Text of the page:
With new technological advances come unforeseen legal issues.
Dr. Kirstin Matthews, fellow in science and technology policy at Rice University, addresses the patenting process in the biotechnology field.
Dr. Kirstin Matthews‘ research focuses on ethical and policy issues related to biomedical research and development. Specifically, Dr. Matthews is looking at intellectual property rights for biotechnology, including genetics and stem cell related patents, the development of scientific research collaborations and ethical issues related to emerging biomedical technologies. Along with Baker Institute fellow Steve Lewis and Baker Institute Rice scholar Elaine Howard Ecklund, she is a co-principal investigator on a project that surveys and interviews scientists around the world to compare how they view science, religion and ethics.
In June 2013, the U.S. Supreme Court ruled in the case Association for Molecular Pathology v. Myriad Genetics that naturally occurring genes are unpatentable.
Until the Supreme Court’s decision, Myriad Genetics was the only company in the U.S. that could legally conduct diagnostic testing for BRCA 1 and 2, genes that are linked to familial breast and ovarian cancer. The company was granted both patents by the U.S. Patent and Trademark Office in 1998 and 2000, respectively.
Over the past decade, Myriad Genetics aggressively dominated the field by suing other companies who tried to enter the market while also limiting research and development of new tests for the genes.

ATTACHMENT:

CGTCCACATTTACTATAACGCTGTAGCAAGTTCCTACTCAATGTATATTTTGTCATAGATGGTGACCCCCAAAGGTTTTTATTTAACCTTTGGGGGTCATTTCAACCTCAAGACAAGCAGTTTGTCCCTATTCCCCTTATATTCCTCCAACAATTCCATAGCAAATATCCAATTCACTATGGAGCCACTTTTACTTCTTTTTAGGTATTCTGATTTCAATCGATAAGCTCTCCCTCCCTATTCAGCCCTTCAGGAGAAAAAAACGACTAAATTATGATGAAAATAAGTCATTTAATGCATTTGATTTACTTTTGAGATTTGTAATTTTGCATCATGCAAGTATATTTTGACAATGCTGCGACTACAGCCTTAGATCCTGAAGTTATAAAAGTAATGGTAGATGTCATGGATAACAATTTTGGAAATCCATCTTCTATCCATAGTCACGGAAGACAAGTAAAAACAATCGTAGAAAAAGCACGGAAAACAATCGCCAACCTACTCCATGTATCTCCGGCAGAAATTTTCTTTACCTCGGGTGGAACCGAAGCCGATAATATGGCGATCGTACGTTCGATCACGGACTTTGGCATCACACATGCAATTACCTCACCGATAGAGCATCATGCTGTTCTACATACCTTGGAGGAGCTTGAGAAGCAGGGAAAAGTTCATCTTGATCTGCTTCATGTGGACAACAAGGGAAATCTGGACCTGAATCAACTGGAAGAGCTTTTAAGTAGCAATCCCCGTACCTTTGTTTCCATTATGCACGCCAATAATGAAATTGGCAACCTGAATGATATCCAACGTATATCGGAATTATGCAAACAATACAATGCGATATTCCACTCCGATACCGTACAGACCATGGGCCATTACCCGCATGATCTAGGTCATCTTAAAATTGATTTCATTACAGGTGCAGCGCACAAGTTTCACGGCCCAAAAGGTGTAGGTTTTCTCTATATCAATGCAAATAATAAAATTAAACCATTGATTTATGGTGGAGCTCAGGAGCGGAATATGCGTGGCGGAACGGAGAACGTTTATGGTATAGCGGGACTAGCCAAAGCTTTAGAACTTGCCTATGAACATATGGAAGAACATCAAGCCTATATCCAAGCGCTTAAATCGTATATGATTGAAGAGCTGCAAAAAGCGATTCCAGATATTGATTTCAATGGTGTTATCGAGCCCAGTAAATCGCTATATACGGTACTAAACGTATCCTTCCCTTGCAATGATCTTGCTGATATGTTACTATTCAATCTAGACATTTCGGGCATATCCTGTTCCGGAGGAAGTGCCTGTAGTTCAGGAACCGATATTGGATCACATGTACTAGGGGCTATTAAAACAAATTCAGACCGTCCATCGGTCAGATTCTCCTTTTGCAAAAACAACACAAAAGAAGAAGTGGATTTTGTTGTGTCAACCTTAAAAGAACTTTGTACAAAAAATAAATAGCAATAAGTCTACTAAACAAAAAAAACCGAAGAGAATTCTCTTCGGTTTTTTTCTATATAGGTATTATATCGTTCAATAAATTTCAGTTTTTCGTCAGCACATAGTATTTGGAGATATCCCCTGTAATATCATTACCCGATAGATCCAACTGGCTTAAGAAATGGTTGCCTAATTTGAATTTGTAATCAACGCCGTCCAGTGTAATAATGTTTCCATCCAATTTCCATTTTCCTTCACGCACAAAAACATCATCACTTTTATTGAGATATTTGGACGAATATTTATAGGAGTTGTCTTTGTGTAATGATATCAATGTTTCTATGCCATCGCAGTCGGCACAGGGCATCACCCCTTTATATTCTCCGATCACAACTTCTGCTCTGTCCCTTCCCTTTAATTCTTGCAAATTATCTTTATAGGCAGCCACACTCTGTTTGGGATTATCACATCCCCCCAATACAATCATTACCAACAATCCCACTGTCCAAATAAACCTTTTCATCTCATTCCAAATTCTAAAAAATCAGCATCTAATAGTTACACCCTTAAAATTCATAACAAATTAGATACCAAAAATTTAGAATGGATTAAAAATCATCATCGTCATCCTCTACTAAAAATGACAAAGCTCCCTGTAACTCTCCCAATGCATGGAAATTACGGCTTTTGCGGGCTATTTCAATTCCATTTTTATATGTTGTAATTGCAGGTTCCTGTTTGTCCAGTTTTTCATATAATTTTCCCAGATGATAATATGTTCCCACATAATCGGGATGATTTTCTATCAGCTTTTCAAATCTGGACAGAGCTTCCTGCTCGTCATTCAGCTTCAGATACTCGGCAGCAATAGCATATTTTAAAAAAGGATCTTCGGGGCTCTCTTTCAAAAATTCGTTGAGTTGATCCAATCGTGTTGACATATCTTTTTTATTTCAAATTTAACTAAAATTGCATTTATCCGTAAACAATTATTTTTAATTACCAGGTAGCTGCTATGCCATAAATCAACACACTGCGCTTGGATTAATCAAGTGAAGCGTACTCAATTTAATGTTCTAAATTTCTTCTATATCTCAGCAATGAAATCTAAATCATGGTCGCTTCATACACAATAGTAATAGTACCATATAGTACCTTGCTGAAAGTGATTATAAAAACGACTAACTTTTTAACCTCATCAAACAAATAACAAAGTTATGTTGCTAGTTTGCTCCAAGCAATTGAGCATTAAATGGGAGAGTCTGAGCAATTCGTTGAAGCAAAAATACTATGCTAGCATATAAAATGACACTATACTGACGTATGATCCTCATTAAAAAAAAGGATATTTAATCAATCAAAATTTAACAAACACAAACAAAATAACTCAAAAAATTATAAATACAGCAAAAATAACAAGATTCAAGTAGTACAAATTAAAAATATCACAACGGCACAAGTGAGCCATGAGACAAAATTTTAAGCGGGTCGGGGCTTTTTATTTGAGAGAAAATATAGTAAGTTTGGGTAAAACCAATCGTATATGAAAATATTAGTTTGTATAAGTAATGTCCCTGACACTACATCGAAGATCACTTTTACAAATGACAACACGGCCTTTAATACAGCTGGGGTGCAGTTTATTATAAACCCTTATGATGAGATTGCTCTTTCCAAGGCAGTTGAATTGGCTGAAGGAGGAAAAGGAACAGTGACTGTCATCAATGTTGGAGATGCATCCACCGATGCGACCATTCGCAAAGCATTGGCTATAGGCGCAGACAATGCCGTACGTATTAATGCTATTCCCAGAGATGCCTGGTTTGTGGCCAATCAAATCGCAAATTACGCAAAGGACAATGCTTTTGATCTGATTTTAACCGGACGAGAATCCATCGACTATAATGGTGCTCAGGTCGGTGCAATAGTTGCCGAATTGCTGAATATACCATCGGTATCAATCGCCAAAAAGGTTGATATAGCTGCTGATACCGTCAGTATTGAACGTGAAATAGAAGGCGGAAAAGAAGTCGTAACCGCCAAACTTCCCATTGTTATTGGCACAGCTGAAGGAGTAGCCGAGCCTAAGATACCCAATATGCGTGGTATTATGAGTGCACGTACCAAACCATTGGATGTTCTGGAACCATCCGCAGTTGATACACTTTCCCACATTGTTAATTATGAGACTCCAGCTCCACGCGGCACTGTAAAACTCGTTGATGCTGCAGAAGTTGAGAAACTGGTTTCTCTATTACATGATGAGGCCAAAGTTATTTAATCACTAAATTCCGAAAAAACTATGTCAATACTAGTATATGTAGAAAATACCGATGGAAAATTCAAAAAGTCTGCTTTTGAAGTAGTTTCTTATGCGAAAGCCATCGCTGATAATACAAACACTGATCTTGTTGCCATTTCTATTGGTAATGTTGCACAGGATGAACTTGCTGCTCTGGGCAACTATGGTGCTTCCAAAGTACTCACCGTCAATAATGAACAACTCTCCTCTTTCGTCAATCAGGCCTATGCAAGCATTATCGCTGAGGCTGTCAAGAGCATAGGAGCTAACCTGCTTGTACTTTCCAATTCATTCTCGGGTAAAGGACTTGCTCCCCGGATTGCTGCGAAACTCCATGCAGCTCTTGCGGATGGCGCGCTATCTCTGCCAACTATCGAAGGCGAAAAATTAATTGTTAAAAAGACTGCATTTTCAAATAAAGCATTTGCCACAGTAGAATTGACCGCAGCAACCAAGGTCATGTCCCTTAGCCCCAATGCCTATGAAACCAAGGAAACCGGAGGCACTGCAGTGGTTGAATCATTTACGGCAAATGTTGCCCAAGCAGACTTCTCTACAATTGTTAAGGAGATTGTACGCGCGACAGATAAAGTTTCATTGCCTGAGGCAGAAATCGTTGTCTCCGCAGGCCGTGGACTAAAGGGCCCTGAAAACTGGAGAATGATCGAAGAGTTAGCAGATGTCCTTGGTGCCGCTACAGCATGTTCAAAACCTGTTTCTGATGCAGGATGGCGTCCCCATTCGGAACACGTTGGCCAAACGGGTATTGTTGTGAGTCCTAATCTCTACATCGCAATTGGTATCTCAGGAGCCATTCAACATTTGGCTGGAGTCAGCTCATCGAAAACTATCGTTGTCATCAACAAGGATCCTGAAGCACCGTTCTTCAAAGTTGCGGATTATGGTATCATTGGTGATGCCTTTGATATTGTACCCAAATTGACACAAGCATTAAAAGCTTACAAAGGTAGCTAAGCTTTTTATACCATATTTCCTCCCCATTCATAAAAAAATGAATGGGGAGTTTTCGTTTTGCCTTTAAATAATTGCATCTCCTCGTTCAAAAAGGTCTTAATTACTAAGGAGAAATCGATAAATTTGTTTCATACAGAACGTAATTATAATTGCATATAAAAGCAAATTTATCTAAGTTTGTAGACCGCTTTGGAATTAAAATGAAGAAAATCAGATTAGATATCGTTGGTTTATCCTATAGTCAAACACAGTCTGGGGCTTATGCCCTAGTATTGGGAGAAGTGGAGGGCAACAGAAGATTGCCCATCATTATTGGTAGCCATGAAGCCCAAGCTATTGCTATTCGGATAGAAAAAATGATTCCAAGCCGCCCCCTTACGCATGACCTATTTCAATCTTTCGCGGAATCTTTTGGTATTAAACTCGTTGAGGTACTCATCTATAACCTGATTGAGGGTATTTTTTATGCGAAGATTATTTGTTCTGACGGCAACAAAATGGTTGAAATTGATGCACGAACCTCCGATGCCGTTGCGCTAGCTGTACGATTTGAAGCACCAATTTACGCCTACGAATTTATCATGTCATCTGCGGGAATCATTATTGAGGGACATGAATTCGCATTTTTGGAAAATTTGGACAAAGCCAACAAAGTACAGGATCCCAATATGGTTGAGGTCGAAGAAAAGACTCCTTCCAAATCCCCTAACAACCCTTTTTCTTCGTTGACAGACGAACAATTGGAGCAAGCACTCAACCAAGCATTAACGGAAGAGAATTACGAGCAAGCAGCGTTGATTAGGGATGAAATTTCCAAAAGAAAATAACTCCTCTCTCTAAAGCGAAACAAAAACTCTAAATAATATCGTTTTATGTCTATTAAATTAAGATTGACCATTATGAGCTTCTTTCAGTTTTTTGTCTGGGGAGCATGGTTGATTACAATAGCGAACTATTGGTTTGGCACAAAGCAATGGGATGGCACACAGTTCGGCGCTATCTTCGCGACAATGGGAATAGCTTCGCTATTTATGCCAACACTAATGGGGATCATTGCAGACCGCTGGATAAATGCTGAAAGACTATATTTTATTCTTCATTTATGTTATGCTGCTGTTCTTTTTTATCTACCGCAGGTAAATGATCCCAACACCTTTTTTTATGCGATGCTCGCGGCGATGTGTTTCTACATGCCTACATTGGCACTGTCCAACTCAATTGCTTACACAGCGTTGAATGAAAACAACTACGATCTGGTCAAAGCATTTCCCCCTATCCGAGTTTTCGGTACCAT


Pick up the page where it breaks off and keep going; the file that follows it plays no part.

The court decision to overturn the patents now opens up the field for new and improved diagnostic tests for these two breast cancer genes.
The case also launched a contentious debate about the ability to patent life. Before the case the Supreme Court allowed scientists to patent anything under the sun made by man. This policy included genetically altered animals, modified cells or organisms and DNA. The Myriad case now leaves us asking: How do we now distinguish between what is simply discovered and what is truly “made by man”?
The Myriad Genetics case highlights questions about the current patent system and provides opportunities for its improvement. Biotechnology scientists, in particular, must be aware of the broad and perilous patent landscape as they conduct their research and develop new technologies.
Today, approximately half a million patents are filed every year in the U.S., and this number is growing. Patent officers are overwhelmed, and the process from filing a patent to approval now takes over two years.
Currently, there is no outside review of patents before they are granted, and there are not many opportunities to challenge patents once they have been granted. The options that are available are costly and mostly limited to long, drawn-out lawsuits. Such lawsuits could be prevented by implementing simple changes to the system, including having outside review of patents before they are granted, reforming the rules of patent licensing to minimize restrictive practices and requiring more detailed patent descriptions to prevent expensive and disruptive lawsuits.
The Myriad case helped refine the biotechnology patent landscape by showing the limits of what biotechnology can and should be patented. This decision will help spur innovation by allowing new research and technology to enter the market without one player dominating the field.